CEO of Repowering, Agamemnon Otero, shares his insights

Energy Garden director and Repowering CEO, Agamemnon Otero, shares his insights

CEO of community energy group Repowering, Agamemnon Otero. Photograph: RepoweringWhat has helped you get where you are in your career?

A great team.

Co-founding multiple organisations has been possible because I was not afraid to say, "I don’t know." It is more important to gather  smart people around you – and then have the courage to ask for help – than to stick adamantly to your guns. Sharing a common goal and encouraging flexibility within the team is not just fulfilling, it's the most effective way to succeed.

Great ideas come from dialogues with clients, customers, colleagues. A good company doesn't manifest from one mind, it’s an interactive process which needs multiple inputs – as well as time to mature.

Do you have any tips for people about to embark in your field on how to make a success out of their careers?

Give your time, volunteer in an organisation before you go there. Go to their events, read their website, research the individuals and teams.

With the advent of the ‘prosumer', many of the largest corporations have come to us over the last few years as the social investment sector has become a hot space.  Social enterprise seems to be a viable gateway to bring ‘purpose' back to the market. So be authentic, go boldly, but also proceed with care.

People who may seem to disrupt your path are actually valuable allies. If those who oppose you do so with passion, try to see it from their side – work with, or around them if need be – inevitably these people will stay in the sector, so hold true to your word and persevere without negative comment or aggression or it will all come back to you.

Who have been your role models/mentors in your career?

Jack Dunbar: Although he left school at seventeen and never formally trained in university he had apprenticeships with Eames, Frank Lloyd Wright and others. After inventing Track Lighting he was named in the architectural hall of fame. His multidisciplinary approach was so effective it spanned architecture and design, art, marketing and communication. He is a humble and powerful originator of ideas, taking on new concepts and hobbies even at the age of 96.

Zaha Hadid: In the face of religious, gender and age inequalities, Hadid created a vision. Her work, more brutally clean and masculine than the man who tried to thwart her while at the same time being tender, fragile and whole.

Ka-Shing Li: Best known for his fortune, Li left school at the age of fifteen when his father died. He worked 22 hours a day and gave equally to his family and charity. By supporting and investing in social programmes with a purpose, Li brought a sense of balance to the financial markets.

What stages of your career have been the most rewarding?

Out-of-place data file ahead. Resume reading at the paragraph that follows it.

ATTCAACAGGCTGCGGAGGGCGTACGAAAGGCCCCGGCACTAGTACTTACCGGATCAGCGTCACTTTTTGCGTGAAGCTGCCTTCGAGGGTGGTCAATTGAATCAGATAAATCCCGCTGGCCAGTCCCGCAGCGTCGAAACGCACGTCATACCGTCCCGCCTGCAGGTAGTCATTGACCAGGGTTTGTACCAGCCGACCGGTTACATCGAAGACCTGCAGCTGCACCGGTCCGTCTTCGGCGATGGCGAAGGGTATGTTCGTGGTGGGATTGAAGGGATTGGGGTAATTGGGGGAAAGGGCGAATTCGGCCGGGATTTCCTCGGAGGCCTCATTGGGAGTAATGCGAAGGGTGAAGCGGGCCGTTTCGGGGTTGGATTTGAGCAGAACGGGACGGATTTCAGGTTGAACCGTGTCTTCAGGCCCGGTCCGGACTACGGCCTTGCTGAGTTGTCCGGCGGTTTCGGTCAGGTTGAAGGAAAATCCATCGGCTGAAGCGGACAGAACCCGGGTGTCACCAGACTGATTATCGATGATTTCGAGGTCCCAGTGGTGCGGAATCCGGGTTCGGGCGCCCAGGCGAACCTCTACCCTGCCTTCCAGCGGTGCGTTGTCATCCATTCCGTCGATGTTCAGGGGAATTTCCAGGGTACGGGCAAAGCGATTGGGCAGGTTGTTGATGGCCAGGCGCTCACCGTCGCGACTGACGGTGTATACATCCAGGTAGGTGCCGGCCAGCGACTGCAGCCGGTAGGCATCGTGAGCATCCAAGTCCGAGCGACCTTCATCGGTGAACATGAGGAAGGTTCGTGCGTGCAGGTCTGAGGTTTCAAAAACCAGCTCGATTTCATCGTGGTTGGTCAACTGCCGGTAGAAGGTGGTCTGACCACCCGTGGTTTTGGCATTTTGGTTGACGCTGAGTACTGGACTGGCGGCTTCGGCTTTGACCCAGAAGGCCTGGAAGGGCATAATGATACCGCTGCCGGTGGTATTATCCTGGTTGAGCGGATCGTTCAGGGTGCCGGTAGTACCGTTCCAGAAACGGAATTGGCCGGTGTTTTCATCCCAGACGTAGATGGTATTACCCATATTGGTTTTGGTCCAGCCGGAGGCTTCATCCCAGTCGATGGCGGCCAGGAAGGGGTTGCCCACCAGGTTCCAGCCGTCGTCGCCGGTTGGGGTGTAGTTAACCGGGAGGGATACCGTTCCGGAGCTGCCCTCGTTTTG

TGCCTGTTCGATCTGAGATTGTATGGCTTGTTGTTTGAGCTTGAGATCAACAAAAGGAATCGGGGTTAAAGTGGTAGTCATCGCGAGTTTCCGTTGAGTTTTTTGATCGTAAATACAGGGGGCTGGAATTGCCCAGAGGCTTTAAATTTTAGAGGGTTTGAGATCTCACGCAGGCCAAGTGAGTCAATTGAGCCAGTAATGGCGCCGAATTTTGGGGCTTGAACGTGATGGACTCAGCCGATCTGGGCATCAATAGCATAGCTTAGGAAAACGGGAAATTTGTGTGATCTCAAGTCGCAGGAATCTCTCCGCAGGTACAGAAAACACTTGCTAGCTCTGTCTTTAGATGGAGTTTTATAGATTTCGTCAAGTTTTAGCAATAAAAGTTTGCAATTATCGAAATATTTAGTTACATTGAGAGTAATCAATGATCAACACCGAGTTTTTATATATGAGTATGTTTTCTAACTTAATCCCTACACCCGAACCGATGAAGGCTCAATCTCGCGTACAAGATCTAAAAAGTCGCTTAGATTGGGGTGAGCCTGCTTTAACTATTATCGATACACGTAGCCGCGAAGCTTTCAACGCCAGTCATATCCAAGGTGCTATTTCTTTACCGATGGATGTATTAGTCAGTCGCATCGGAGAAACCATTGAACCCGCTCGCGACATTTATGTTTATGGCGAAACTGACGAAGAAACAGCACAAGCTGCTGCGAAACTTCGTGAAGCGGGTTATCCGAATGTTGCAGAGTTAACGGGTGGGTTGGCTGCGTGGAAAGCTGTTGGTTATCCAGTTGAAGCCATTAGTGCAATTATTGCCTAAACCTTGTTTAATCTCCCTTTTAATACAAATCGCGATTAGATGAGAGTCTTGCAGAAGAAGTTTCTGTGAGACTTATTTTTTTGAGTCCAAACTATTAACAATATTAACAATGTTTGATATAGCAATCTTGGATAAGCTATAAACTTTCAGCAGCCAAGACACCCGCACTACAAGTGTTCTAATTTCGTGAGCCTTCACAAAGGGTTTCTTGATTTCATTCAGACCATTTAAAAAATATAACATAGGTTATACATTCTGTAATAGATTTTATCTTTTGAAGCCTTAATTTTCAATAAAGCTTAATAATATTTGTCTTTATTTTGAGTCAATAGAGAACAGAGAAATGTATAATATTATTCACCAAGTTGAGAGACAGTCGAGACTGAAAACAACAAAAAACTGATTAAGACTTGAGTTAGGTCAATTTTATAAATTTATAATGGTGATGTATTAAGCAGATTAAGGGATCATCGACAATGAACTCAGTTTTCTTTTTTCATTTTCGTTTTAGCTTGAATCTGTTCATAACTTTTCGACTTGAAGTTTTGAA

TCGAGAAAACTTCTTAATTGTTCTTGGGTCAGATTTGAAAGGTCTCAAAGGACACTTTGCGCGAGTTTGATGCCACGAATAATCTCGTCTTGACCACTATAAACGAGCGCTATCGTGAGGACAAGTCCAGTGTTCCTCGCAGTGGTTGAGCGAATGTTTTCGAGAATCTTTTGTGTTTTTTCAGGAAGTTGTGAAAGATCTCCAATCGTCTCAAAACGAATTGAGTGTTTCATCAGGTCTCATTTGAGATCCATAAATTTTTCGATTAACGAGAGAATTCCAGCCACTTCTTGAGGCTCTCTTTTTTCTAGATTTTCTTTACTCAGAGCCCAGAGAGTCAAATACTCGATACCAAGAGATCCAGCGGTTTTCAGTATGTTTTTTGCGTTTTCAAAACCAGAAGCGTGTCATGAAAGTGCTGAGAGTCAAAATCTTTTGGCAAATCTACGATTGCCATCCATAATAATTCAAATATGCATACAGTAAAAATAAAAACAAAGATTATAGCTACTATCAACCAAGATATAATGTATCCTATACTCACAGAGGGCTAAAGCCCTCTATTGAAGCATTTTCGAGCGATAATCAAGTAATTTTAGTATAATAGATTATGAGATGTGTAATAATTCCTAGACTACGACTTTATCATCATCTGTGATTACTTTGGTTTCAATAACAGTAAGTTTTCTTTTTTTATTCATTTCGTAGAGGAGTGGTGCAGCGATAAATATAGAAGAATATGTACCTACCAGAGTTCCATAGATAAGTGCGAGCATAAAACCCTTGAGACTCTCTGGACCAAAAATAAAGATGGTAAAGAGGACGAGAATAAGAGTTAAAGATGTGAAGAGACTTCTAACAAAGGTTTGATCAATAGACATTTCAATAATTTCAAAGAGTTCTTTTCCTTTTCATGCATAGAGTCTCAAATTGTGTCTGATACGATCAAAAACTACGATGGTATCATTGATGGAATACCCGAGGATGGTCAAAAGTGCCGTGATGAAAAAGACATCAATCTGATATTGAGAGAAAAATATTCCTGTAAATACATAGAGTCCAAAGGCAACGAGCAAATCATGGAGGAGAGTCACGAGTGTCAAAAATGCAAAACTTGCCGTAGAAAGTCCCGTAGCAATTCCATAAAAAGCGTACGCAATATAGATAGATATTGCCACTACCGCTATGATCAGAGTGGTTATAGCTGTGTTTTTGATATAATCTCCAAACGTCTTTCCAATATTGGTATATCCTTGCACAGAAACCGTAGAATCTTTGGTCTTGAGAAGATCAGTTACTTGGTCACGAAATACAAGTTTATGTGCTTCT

The time when I was a project manager deploying energy power stations, while running social works programmes. In particular, teaching our 40 week paid youth training programmes (14-20yrs) that not only taught them the finance, IT, technical, legal, media and marketing elements of setting up and owning a renewable energy power station, but also had them learning how to build solar panels and dig gardens, install energy monitors and draft proofing measures.

How did you land your current job and can you explain a little about it?

My masters in Architecture: Advanced Environment and Energy gave me enough time to research areas I was interested in… I then began to ask the right questions.

Presenting these questions in a Transition Town meeting hooked me up with other professionals who lived locally and over two and half years we built the organisation to support one full-time staff member. I remained unpaid for a year and eventually had enough revenue to employ people and build the organisation.

What have been the groundbreaking instances or milestones in your field that have really changed the way you have to work? And how did you adapt to these events?

The government's changing perspective on social enterprises, tax relief and structure and dropping its support for renewable energy. These shifts presented significant challenges to the sector which we overcame through innovating, adapting and sharing knowledge and resources.

Have you been offered much continuing professional development, has this been useful?

As co-founder of a budding organisation that has grown from me being the only employee it is still struggling to pay for much professional development. I learn a great deal from my peers, using conferences and lectures as educational opportunities.

What does the future have instore for your industry – choppy waters ahead? Or a fruitful and secure future?

As innovators in the sector we have the potential to weather the storm. We installed the first community-owned renewable energy project on social housing, the first to allow consumers to purchase energy infrastructure with local currency, and now the first community energy project to get a dispensation from a government to develop a blockchain local energy trading solution.

The future is exciting… whether we succeed or fail next year the journey will be fruitful. The energy sector waters are not only choppy but rising due to global climate change.

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